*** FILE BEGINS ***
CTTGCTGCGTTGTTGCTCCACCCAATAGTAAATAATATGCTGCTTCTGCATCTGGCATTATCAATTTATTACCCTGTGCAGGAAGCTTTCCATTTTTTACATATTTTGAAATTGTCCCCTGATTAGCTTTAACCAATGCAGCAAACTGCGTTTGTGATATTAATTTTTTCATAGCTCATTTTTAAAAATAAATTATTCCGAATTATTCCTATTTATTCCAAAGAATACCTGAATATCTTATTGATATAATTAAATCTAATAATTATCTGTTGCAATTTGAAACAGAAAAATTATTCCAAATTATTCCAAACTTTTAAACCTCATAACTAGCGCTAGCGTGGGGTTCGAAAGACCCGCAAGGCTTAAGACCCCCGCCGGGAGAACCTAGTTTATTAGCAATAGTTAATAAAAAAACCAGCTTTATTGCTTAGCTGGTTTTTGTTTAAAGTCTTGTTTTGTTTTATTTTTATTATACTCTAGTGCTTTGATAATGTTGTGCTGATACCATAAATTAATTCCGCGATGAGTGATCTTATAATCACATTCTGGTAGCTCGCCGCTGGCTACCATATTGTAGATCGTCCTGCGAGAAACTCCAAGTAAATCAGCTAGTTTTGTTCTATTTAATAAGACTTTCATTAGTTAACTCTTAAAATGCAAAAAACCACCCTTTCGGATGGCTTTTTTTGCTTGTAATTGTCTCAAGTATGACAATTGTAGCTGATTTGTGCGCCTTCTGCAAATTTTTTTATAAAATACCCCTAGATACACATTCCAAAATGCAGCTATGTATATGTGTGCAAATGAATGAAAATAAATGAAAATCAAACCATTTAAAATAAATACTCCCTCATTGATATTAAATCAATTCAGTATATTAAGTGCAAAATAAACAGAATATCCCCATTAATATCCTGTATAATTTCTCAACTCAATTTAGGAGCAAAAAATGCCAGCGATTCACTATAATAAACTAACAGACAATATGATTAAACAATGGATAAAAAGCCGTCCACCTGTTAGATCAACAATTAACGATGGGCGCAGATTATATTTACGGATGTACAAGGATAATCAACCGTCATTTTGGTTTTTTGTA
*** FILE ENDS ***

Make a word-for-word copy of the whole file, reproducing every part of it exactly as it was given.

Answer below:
CTTGCTGCGTTGTTGCTCCACCCAATAGTAAATAATATGCTGCTTCTGCATCTGGCATTATCAATTTATTACCCTGTGCAGGAAGCTTTCCATTTTTTACATATTTTGAAATTGTCCCCTGATTAGCTTTAACCAATGCAGCAAACTGCGTTTGTGATATTAATTTTTTCATAGCTCATTTTTAAAAATAAATTATTCCGAATTATTCCTATTTATTCCAAAGAATACCTGAATATCTTATTGATATAATTAAATCTAATAATTATCTGTTGCAATTTGAAACAGAAAAATTATTCCAAATTATTCCAAACTTTTAAACCTCATAACTAGCGCTAGCGTGGGGTTCGAAAGACCCGCAAGGCTTAAGACCCCCGCCGGGAGAACCTAGTTTATTAGCAATAGTTAATAAAAAAACCAGCTTTATTGCTTAGCTGGTTTTTGTTTAAAGTCTTGTTTTGTTTTATTTTTATTATACTCTAGTGCTTTGATAATGTTGTGCTGATACCATAAATTAATTCCGCGATGAGTGATCTTATAATCACATTCTGGTAGCTCGCCGCTGGCTACCATATTGTAGATCGTCCTGCGAGAAACTCCAAGTAAATCAGCTAGTTTTGTTCTATTTAATAAGACTTTCATTAGTTAACTCTTAAAATGCAAAAAACCACCCTTTCGGATGGCTTTTTTTGCTTGTAATTGTCTCAAGTATGACAATTGTAGCTGATTTGTGCGCCTTCTGCAAATTTTTTTATAAAATACCCCTAGATACACATTCCAAAATGCAGCTATGTATATGTGTGCAAATGAATGAAAATAAATGAAAATCAAACCATTTAAAATAAATACTCCCTCATTGATATTAAATCAATTCAGTATATTAAGTGCAAAATAAACAGAATATCCCCATTAATATCCTGTATAATTTCTCAACTCAATTTAGGAGCAAAAAATGCCAGCGATTCACTATAATAAACTAACAGACAATATGATTAAACAATGGATAAAAAGCCGTCCACCTGTTAGATCAACAATTAACGATGGGCGCAGATTATATTTACGGATGTACAAGGATAATCAACCGTCATTTTGGTTTTTTGTA